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  • Katie Mullender

Cold Hard Truths: Ten Things I Wish I Knew Before Starting University

Updated: Jun 8, 2018



There is no single way to describe University, every student or graduate has had a different experience. Nothing can fully prepare you- maybe that's the beauty of it.


I've just completed second year, successfully navigating my way through the hysteria of Fresher's and moving into a house like a functioning adult. While I don't claim to know everything, future university students, listen up: you won't find these in the outdated, flashy prospectuses.


1. Sorry to tell you...but your student loan may not even cover your rent.

The government in the UK insists that everyone can afford to go to university. While this is mostly true, it's not that black and white. The facts about student finance for students living away from home are as follows:

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Every first-time UK student is entitled to the full tuition loan, (£9000-9250 per year.) So yes, you can afford your course! But where will you live?


- The tables turn here. The maximum amount of student loan you can apply for is £8,700. That MORE than covers your rent as usually, your rent will be just over half of that figure, leaving you with money for food and other essentials. However, loan eligibility is based on household income, so if your parents earn more than £25,000 collectively per annum, you will not get the maximum amount. The amount of loan you will be given gradually decreases as income increases up until £62,146. If your parents earn more than that figure collectively, you will only be given £3928, with the expectation that your parents will contribute the excess. These figures change slightly every year and for the most up to date information, always check GOV.UK .


2. Literally everyone is on Tinder, or they have been...


...and if you'd told me before I started Uni that I'd be singing it's praises, I'd have laughed until I snorted. Yet here I am! Not overly proud to share this on the internet but I met my boyfriend on Tinder when I was a first year, 16 months later, I'm still grateful that a thumb swipe brought us together. Sure, it takes a lot of sifting, but it is possible to find a great match on there. Take everything with a pinch of salt and don't feel like you'll be judged for downloading it.


3. It's very unlikely that you're going to be peer pressured into drinking if you don't want to.


I'll keep with the academic theme of this post and follow that up with an equation:

Less people drinking/less people drinking heavily = less money to be spent on alcohol/more for those who do want to drink A win/win.


4. LEARN. TO. COOK.


Pasta à la chicken dippers might seem fun at first. The novelty will soon wear off.

I was by no means an expert in cooking when I moved into halls and it took many phone calls with my mum, note-taking more intensely than in any following lectures to feel confident in the kitchen. Her style of cooking is very much throw-it-together and not measuring anything, but I digress, choking on absurd 'guesstimated' quantities of paprika is a small price to pay for enjoying actual food.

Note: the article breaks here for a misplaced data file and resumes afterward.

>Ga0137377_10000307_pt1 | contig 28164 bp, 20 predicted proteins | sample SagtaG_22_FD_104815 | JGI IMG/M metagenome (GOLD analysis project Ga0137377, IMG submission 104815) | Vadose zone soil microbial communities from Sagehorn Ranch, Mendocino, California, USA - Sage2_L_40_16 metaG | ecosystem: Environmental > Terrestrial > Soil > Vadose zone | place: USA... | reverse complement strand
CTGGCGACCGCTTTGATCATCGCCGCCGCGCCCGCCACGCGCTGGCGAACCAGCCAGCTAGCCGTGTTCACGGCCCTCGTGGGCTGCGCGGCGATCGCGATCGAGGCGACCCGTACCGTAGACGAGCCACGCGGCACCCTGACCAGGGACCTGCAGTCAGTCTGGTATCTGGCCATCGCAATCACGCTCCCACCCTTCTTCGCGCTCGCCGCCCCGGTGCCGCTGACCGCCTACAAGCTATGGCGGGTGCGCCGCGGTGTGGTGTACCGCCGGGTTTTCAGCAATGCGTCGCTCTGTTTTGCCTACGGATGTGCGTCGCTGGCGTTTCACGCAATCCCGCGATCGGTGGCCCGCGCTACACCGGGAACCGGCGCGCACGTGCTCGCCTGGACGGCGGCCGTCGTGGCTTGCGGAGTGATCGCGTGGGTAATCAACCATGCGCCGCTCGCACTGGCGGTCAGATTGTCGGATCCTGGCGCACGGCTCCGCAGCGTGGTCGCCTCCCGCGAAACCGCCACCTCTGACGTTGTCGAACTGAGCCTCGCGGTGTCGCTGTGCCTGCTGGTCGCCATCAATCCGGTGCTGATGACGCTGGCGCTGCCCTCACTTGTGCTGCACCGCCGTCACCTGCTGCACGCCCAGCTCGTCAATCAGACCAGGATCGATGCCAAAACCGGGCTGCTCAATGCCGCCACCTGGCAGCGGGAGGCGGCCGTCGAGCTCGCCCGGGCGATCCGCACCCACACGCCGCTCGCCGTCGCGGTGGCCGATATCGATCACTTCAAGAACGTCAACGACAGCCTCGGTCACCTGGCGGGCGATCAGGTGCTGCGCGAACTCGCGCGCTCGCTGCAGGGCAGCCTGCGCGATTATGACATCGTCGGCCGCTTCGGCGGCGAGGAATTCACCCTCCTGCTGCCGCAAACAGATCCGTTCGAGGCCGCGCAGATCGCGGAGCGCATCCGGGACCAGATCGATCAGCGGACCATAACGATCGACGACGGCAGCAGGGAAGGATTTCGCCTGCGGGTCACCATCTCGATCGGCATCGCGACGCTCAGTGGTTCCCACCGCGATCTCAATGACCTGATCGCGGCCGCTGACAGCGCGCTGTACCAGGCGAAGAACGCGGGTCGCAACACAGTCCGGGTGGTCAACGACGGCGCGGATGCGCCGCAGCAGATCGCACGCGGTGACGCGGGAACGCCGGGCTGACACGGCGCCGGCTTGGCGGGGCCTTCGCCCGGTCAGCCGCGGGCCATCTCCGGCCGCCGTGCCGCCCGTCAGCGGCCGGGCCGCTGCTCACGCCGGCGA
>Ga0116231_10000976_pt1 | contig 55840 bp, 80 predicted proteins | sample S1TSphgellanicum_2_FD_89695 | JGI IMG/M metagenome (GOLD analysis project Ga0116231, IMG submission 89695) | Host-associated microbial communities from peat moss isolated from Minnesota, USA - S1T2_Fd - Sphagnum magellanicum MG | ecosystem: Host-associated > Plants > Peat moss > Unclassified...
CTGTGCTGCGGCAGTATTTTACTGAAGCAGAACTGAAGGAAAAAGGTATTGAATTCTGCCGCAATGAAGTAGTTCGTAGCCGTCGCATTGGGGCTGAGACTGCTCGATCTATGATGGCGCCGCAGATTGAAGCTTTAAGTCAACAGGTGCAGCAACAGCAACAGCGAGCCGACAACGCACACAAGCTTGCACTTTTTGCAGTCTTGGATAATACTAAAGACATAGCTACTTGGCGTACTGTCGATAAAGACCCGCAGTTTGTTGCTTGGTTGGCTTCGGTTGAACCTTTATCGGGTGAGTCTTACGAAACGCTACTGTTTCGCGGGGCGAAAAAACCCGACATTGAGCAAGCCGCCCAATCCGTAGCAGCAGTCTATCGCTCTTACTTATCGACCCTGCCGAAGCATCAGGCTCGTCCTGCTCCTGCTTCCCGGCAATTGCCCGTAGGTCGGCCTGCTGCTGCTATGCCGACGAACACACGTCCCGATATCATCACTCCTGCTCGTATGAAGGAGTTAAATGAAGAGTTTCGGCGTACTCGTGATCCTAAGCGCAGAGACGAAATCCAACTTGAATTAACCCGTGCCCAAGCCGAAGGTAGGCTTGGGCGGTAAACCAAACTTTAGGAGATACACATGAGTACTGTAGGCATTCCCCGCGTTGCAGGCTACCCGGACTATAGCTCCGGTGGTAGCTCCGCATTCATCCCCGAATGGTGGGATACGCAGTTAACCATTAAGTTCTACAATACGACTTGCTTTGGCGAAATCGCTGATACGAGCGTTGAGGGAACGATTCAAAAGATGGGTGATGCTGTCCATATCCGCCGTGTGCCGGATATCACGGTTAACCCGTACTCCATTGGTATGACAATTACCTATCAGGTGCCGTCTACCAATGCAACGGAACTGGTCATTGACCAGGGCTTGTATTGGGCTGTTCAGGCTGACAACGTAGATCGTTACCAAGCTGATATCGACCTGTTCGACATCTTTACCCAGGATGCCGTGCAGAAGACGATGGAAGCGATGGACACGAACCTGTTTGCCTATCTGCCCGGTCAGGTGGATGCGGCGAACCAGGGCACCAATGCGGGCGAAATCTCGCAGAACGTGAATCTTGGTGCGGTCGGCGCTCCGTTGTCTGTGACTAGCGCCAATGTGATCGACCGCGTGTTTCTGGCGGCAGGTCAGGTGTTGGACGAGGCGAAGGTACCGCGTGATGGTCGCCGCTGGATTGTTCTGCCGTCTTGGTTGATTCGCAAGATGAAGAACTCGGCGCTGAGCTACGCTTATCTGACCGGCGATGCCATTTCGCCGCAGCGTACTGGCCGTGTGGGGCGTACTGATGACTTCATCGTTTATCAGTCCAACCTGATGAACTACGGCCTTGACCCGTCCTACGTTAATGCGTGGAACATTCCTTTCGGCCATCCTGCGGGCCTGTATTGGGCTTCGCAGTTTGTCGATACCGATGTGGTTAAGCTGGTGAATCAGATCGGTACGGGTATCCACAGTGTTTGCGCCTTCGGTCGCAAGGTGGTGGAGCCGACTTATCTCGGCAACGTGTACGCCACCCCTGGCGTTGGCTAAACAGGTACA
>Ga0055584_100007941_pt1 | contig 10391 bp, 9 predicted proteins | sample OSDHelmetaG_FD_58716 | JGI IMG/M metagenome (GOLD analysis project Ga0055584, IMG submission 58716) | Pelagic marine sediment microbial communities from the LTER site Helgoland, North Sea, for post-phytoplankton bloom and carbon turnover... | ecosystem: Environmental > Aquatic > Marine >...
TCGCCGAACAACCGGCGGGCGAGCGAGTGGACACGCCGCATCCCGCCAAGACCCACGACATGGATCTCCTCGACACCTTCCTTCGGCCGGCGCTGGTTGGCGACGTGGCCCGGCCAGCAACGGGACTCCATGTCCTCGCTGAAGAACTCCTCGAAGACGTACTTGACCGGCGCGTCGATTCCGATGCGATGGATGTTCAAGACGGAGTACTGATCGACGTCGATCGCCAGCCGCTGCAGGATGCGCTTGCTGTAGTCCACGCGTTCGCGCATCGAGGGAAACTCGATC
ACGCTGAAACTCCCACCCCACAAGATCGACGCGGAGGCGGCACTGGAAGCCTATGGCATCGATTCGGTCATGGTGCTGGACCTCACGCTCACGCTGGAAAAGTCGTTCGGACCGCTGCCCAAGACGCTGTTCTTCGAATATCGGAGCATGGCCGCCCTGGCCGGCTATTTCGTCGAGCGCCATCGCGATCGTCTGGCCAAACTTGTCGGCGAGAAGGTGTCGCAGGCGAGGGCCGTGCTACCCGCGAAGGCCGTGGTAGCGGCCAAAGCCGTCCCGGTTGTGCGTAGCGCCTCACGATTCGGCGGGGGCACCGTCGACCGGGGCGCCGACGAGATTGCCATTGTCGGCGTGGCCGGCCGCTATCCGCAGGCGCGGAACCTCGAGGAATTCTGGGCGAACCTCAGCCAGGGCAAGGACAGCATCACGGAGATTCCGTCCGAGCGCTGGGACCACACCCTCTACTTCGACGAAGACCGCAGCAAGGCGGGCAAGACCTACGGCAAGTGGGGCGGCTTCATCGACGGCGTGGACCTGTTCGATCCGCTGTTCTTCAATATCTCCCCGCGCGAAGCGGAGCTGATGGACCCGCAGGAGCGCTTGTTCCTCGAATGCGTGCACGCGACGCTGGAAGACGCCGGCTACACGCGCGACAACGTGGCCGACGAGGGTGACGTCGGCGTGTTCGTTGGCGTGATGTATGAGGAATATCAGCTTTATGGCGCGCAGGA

4B. Your mum's home cooking will never be beaten and you will always miss it.


5. Perfect your packed lunch.


Meal deals are great! Until you have to pay for them.

It may not be as convenient, but my ears bleed listening to students complaining about their finances as they tuck into their sixth Tesco All-Day-Breakfast sandwich of the week. Whether you're religious or not, if Jesus can allegedly feed 5000 on some loaves, think about what investing in a bagel multipack could do for you.


6. Get a memory card for your phone, or better yet, a voice recorder.


When you can't hear the lecturer over your wine-and-budweiser-and-vodka-jellies headache, record the lecture instead! Listen back when you aren't an absolute state.


7. You don't need a part-time job during your first year...


...but a holiday job is an excellent idea.

I kept my retail job at home for my first year, working Christmas, Easter, and Summer holiday- in the period between my halls contract ending and my new house contract starting. I relished the spare time I had at university, previously I was used to a 5:30am wake up for Sixthform and full weekends at work. However, with no student loan left over once I'd paid my rent, the money I built up in those periods of working kept me comfortably afloat. Now I have a term-time job, but I've gotten used to the course structure and it is far more manageable than it would have been last year.


8. Lambrini is half the price of wine, tastes fine, and does the job just as well.


Closet Lambrini fans, REVEAL YOURSELF!

9. Keep the alcohol you care about in your room.


It may not be a financial setback if your 2 litre Strongbow gets drunk by your flatmates without your permission. But the big bottle of Russian Standard that your fun Uncle bought you as a moving in gift is better off out of sight.


10. Don't leave your referencing until the last minute.


I'm rewarding all those that have read to the end with a potentially deadline-saving tip. I swore by "refme" in my first year and was gutted when it became "citethisforme" and only let you save bibliographies if you paid a premium. But I needn't have worried! Download the CiteThisForMe chrome extension and reference all of your websites/books etc in one click- then just copy them into a word document. You can even order them alphabetically later with an online tool.


Bossing student life may be the ultimate goal but don't forget- it's the ridiculous mistakes that make the best stories! My flatmates may have lost two of my Poundland tea towels to the hob, but laughing at the photo evidence more than made up for it.


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